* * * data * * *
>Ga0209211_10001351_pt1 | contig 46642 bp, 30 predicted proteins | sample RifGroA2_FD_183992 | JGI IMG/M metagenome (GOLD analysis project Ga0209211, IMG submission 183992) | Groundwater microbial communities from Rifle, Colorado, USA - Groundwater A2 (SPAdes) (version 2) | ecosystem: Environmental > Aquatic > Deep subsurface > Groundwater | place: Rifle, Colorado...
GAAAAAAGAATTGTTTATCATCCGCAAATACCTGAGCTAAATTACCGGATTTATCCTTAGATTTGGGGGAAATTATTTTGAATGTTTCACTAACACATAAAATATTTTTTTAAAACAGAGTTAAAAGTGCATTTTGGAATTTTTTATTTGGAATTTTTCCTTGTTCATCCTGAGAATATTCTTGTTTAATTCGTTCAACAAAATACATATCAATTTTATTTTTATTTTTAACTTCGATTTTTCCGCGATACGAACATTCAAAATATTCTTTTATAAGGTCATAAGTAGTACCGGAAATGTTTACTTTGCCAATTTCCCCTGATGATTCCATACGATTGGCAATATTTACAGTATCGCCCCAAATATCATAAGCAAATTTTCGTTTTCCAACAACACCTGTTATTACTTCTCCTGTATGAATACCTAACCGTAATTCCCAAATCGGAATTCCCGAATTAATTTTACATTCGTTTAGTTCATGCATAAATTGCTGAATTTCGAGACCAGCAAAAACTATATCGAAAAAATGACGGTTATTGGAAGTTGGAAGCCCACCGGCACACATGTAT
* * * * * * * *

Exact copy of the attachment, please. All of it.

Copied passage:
>Ga0209211_10001351_pt1 | contig 46642 bp, 30 predicted proteins | sample RifGroA2_FD_183992 | JGI IMG/M metagenome (GOLD analysis project Ga0209211, IMG submission 183992) | Groundwater microbial communities from Rifle, Colorado, USA - Groundwater A2 (SPAdes) (version 2) | ecosystem: Environmental > Aquatic > Deep subsurface > Groundwater | place: Rifle, Colorado...
GAAAAAAGAATTGTTTATCATCCGCAAATACCTGAGCTAAATTACCGGATTTATCCTTAGATTTGGGGGAAATTATTTTGAATGTTTCACTAACACATAAAATATTTTTTTAAAACAGAGTTAAAAGTGCATTTTGGAATTTTTTATTTGGAATTTTTCCTTGTTCATCCTGAGAATATTCTTGTTTAATTCGTTCAACAAAATACATATCAATTTTATTTTTATTTTTAACTTCGATTTTTCCGCGATACGAACATTCAAAATATTCTTTTATAAGGTCATAAGTAGTACCGGAAATGTTTACTTTGCCAATTTCCCCTGATGATTCCATACGATTGGCAATATTTACAGTATCGCCCCAAATATCATAAGCAAATTTTCGTTTTCCAACAACACCTGTTATTACTTCTCCTGTATGAATACCTAACCGTAATTCCCAAATCGGAATTCCCGAATTAATTTTACATTCGTTTAGTTCATGCATAAATTGCTGAATTTCGAGACCAGCAAAAACTATATCGAAAAAATGACGGTTATTGGAAGTTGGAAGCCCACCGGCACACATGTAT